ZURICH (Reuters) – A proposal to create a two-division world soccer league for leading clubs is “far-fetched” and “insane”, UEFA president Aleksander Ceferin said in a statement on Friday.
The Financial Times and New York Times have reported that discussions led by Real Madrid president Florentino Perez have taken place over the possibility of setting up the league featuring the world’s richest clubs split into two divisions.
The FT has reported that CVC Capital Partners and Gianni Infantino, president of soccer’s world governing body FIFA, are among those approached by Perez about a new league.
“I have read about this insane plan. If reports are to be believed, it comes from a single club president (not the owner) and a lone football administrator,” said Ceferin. “It would be hard to think of a more selfish and egotistical scheme.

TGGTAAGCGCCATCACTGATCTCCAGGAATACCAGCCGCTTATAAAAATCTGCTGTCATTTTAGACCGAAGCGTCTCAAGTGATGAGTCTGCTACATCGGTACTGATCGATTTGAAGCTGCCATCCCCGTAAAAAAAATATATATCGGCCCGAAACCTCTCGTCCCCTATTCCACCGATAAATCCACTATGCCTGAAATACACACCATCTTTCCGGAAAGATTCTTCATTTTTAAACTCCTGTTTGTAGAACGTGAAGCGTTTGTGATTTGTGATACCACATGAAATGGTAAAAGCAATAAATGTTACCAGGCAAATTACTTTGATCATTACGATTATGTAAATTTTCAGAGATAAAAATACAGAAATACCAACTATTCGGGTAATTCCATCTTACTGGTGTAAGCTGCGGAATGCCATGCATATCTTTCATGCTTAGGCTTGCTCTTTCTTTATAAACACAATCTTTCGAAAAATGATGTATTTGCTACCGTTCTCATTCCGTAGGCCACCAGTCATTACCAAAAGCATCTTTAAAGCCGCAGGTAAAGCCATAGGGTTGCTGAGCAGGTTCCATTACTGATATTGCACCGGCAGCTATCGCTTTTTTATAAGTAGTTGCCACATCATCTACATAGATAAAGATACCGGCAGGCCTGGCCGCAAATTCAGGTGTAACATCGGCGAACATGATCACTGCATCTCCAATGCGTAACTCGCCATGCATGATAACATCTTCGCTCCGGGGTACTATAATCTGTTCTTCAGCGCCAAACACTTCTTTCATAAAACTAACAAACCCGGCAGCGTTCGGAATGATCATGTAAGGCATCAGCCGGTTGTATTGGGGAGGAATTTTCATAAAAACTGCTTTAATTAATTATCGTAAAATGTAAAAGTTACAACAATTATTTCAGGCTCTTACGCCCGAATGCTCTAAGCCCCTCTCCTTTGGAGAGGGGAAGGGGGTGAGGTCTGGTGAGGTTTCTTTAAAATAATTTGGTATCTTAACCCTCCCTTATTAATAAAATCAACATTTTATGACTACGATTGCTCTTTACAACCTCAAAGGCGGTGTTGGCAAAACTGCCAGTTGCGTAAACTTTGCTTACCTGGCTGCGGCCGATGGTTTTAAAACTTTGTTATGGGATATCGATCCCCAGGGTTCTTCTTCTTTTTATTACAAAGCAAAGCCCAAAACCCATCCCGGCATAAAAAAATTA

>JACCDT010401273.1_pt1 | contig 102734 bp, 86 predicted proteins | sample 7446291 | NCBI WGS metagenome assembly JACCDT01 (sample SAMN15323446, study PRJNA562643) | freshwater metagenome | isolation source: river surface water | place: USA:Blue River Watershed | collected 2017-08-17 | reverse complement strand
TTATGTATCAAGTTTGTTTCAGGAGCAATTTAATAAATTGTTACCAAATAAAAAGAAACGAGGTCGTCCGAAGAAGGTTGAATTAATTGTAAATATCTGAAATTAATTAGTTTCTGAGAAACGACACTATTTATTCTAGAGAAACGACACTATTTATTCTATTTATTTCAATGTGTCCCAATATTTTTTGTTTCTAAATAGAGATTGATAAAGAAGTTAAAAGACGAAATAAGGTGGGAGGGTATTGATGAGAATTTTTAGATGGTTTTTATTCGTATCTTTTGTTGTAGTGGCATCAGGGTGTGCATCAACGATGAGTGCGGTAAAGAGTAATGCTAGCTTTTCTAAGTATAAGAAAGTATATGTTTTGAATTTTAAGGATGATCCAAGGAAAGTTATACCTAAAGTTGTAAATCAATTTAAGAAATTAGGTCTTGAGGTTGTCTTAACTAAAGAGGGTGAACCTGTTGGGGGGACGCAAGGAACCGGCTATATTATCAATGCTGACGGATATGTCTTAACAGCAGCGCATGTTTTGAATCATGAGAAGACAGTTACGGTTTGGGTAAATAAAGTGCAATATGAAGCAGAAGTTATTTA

“It would clearly ruin football around the world; for the players, for the fans and for everyone connected with the game – all for the benefit of a tiny number of people.
“Luckily, there is still too much common sense in the game for this kind of crazy notion to succeed. In fact, it is so far-fetched, I cannot actually believe anyone has dreamed it up.”
Last month, Real chief Perez was chosen as the first president of the newly-formed World Football Club Association following a meeting hosted by FIFA president Gianni Infantino.
The other founders were AC Milan, Auckland City, Boca Juniors, River Plate, America of Mexico, Guangzhou Evergrande and Congo’s TP Mazembe.
FIFA and Real Madrid could not immediately be reached for comment.
(Writing by Brian Homewood; editing by Ken Ferris)